Skip to Content

Notice

Self-Regulatory Organizations; The NASDAQ Stock Market LLC; Order Granting Approval of Proposed Rule Change To Modify the Fees for Listing on the Nasdaq Stock Market and the Fee for Written Interpretations of Nasdaq Listing Rules

Document Details

Information about this document as published in the Federal Register.

Published Document

This document has been published in the Federal Register. Use the PDF linked in the document sidebar for the official electronic format.

Start Preamble March 5, 2010.

I. Introduction

On October 6, 2009, The NASDAQ Stock Market LLC (“Nasdaq”) filed with the Securities and Exchange Commission (“Commission”), pursuant to Section 19(b)(1) of the Securities Exchange Act of 1934 (“Act”),[1] and Rule 19b-4 thereunder,[2] a proposed rule change modifying the application, entry and annual fees currently charged to issuers listed on the Nasdaq Global and Nasdaq Global Select Markets, as well as the fee for written interpretations of Nasdaq listing rules. The proposed rule change was published for comment in the Federal Register on November 4, 2009.[3] The Commission received three comment letters from one commenter on the proposal.[4] Nasdaq submitted four letters in response to the comments.[5] This order approves the proposed rule change.

II. Description of the Proposal

A. Nasdaq Global and Global Select Application, Entry and Annual Fees

Nasdaq currently imposes a $5,000 application fee on a company applying to list on the Nasdaq Global or Nasdaq Global Select Markets.[6] Nasdaq Start Printed Page 11959proposes to increase this fee to $25,000. The application fee would continue to be credited towards entry fees upon listing, and thus, this change would not affect the overall fees a company pays to list.

Nasdaq also proposes to modify the entry fee a company pays when listing on the Nasdaq Global or Nasdaq Global Select Markets. Currently, those fees are charged in three tiers, based on the number of shares the company has outstanding, and range from $100,000 to $150,000.[7] Nasdaq proposes to create, for Nasdaq Global and Nasdaq Global Select listings, an additional tier for companies issuing over 50 million to 100 million shares and to increase the entry fee by $25,000 to $75,000, depending on the number of shares to be listed.[8] These fees were last increased in January 2002.[9]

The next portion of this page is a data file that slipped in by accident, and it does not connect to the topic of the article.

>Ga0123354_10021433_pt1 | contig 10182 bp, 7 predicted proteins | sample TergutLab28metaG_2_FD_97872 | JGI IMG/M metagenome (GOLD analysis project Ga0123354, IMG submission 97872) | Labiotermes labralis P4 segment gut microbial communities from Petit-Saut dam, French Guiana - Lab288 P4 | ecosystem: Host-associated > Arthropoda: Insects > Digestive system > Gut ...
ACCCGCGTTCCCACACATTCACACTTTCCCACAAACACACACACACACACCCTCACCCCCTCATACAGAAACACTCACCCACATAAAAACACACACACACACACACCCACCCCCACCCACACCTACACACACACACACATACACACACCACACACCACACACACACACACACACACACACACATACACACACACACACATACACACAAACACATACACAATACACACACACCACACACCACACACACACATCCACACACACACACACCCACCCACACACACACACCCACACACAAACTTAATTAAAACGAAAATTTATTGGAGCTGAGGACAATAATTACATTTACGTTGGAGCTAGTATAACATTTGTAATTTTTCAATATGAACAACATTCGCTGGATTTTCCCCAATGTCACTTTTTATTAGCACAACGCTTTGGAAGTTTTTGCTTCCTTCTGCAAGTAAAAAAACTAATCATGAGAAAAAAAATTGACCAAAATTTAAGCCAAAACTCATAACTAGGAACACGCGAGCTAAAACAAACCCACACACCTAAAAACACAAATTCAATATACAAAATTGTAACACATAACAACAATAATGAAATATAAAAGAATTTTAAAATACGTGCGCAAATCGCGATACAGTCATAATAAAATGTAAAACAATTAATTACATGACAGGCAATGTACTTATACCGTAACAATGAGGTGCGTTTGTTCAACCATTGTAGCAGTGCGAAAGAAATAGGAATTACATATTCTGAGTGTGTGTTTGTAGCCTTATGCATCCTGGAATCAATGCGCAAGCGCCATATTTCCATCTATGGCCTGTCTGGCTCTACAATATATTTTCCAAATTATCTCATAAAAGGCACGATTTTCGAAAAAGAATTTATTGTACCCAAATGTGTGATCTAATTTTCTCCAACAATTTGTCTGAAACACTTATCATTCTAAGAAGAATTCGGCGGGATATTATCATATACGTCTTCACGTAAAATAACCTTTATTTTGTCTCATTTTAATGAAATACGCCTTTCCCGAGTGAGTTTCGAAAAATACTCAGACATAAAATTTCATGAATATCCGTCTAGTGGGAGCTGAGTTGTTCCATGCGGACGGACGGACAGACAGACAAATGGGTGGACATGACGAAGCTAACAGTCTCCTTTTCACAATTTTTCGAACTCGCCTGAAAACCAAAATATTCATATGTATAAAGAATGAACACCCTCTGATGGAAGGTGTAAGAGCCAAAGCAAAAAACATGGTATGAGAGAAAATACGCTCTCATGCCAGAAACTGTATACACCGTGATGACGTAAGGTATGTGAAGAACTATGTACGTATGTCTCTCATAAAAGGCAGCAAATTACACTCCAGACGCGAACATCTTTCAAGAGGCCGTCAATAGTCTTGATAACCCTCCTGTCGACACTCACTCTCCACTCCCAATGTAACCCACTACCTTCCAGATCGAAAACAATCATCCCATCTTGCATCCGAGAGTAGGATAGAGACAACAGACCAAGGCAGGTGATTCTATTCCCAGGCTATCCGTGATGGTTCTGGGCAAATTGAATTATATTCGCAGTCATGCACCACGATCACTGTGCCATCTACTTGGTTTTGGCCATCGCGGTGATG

In addition, Nasdaq proposes to modify the annual fee imposed on domestic and foreign issues and American Depositary Receipts (“ADRs”) listed on the Nasdaq Global and Nasdaq Global Select Markets. The proposed change would result in revised annual fees for domestic and foreign issues for Nasdaq Global and Nasdaq Global Select listings, ranging from $35,000 to $99,500, based on the number of shares outstanding, and a maximum increase of $5,000, depending on the company's total shares outstanding.[10] In addition, Nasdaq proposes to combine two of the existing seven fee tiers to create a new tier for companies with over 10 million to 50 million shares outstanding. As a result, according to Nasdaq, there would be no fee increase for approximately 25 percent of Nasdaq companies.[11] Annual fees for domestic and foreign [12] companies were last increased in January 2007.[13] The revised annual fee applicable to ADRs listed on Nasdaq Global and Nasdaq Global Select would result in an annual increase ranging from $8,775 to $20,000, and the revised fee would range from $30,000 to $50,000, depending on the number of ADRs outstanding.[14] In addition, Nasdaq proposes to expand the size of the tiers of shares outstanding on which these proposed fees are based. Annual fees for ADRs were last increased in February 2004.[15]

B. Fee for Written Interpretations of Nasdaq Listing Rules

Nasdaq also proposes to change the fee for written interpretations of Nasdaq listing rules 5000 through 5900 [16] for all companies listed on Nasdaq's Capital, Global and Global Select Markets. Currently, for a written interpretation, a company is required to submit a non-refundable fee of $5,000 for a regular request, which is generally completed within four weeks from the date Nasdaq receives all information necessary to respond to the request, or $15,000 for an expedited request, in which the company requests a response by a specific date that is less than four weeks after the date Nasdaq receives all necessary information.

Nasdaq proposes to eliminate the alternative for a non-expedited request and require all companies seeking a written interpretation to pay $15,000. Further, Nasdaq proposes to modify the timeframes in which Nasdaq would respond to interpretive requests. As revised, the rule would state that Nasdaq would generally respond to all requests for a written interpretation within four weeks from the date Nasdaq receives all information necessary to respond to the request, although Nasdaq would attempt to respond by a sooner date if the company so requires. Nasdaq will continue, as it currently does, to not charge companies for oral interpretations of its rules.[17]